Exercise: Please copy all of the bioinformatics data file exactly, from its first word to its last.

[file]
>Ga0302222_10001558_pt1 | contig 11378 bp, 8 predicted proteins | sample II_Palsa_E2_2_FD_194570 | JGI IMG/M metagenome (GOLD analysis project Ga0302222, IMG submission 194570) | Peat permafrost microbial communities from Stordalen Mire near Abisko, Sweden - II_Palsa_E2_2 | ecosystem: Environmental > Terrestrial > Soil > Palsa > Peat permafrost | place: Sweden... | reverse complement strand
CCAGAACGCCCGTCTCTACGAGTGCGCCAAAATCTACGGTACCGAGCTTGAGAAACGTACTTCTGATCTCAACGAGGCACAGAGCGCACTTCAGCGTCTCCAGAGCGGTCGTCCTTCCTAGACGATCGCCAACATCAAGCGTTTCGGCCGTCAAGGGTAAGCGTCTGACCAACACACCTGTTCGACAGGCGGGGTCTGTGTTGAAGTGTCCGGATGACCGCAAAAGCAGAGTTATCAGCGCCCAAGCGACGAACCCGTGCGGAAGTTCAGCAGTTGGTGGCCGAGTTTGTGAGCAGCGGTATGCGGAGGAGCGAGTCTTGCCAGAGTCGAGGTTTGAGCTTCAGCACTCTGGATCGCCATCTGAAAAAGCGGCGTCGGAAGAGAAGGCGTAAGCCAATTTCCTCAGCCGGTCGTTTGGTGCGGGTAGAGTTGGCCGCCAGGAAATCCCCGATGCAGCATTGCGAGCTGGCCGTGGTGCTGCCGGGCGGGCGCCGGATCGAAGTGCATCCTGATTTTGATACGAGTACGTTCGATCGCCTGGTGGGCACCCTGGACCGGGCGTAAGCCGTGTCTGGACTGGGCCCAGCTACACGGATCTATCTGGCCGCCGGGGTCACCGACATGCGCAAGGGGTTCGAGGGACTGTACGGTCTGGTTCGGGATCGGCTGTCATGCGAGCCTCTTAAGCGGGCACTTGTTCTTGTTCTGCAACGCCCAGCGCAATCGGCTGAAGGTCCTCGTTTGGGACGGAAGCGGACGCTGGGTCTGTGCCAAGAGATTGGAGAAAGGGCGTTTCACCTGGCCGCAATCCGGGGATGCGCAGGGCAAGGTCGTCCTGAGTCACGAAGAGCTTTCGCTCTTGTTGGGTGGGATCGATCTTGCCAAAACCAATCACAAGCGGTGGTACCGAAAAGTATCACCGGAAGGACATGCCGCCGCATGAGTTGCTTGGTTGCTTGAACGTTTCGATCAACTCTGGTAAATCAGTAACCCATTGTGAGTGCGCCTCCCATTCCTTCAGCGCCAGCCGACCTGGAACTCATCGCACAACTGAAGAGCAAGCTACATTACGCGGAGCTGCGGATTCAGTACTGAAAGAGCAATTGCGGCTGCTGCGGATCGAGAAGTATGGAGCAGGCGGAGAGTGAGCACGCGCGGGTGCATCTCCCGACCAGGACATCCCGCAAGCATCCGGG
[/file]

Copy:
>Ga0302222_10001558_pt1 | contig 11378 bp, 8 predicted proteins | sample II_Palsa_E2_2_FD_194570 | JGI IMG/M metagenome (GOLD analysis project Ga0302222, IMG submission 194570) | Peat permafrost microbial communities from Stordalen Mire near Abisko, Sweden - II_Palsa_E2_2 | ecosystem: Environmental > Terrestrial > Soil > Palsa > Peat permafrost | place: Sweden... | reverse complement strand
CCAGAACGCCCGTCTCTACGAGTGCGCCAAAATCTACGGTACCGAGCTTGAGAAACGTACTTCTGATCTCAACGAGGCACAGAGCGCACTTCAGCGTCTCCAGAGCGGTCGTCCTTCCTAGACGATCGCCAACATCAAGCGTTTCGGCCGTCAAGGGTAAGCGTCTGACCAACACACCTGTTCGACAGGCGGGGTCTGTGTTGAAGTGTCCGGATGACCGCAAAAGCAGAGTTATCAGCGCCCAAGCGACGAACCCGTGCGGAAGTTCAGCAGTTGGTGGCCGAGTTTGTGAGCAGCGGTATGCGGAGGAGCGAGTCTTGCCAGAGTCGAGGTTTGAGCTTCAGCACTCTGGATCGCCATCTGAAAAAGCGGCGTCGGAAGAGAAGGCGTAAGCCAATTTCCTCAGCCGGTCGTTTGGTGCGGGTAGAGTTGGCCGCCAGGAAATCCCCGATGCAGCATTGCGAGCTGGCCGTGGTGCTGCCGGGCGGGCGCCGGATCGAAGTGCATCCTGATTTTGATACGAGTACGTTCGATCGCCTGGTGGGCACCCTGGACCGGGCGTAAGCCGTGTCTGGACTGGGCCCAGCTACACGGATCTATCTGGCCGCCGGGGTCACCGACATGCGCAAGGGGTTCGAGGGACTGTACGGTCTGGTTCGGGATCGGCTGTCATGCGAGCCTCTTAAGCGGGCACTTGTTCTTGTTCTGCAACGCCCAGCGCAATCGGCTGAAGGTCCTCGTTTGGGACGGAAGCGGACGCTGGGTCTGTGCCAAGAGATTGGAGAAAGGGCGTTTCACCTGGCCGCAATCCGGGGATGCGCAGGGCAAGGTCGTCCTGAGTCACGAAGAGCTTTCGCTCTTGTTGGGTGGGATCGATCTTGCCAAAACCAATCACAAGCGGTGGTACCGAAAAGTATCACCGGAAGGACATGCCGCCGCATGAGTTGCTTGGTTGCTTGAACGTTTCGATCAACTCTGGTAAATCAGTAACCCATTGTGAGTGCGCCTCCCATTCCTTCAGCGCCAGCCGACCTGGAACTCATCGCACAACTGAAGAGCAAGCTACATTACGCGGAGCTGCGGATTCAGTACTGAAAGAGCAATTGCGGCTGCTGCGGATCGAGAAGTATGGAGCAGGCGGAGAGTGAGCACGCGCGGGTGCATCTCCCGACCAGGACATCCCGCAAGCATCCGGG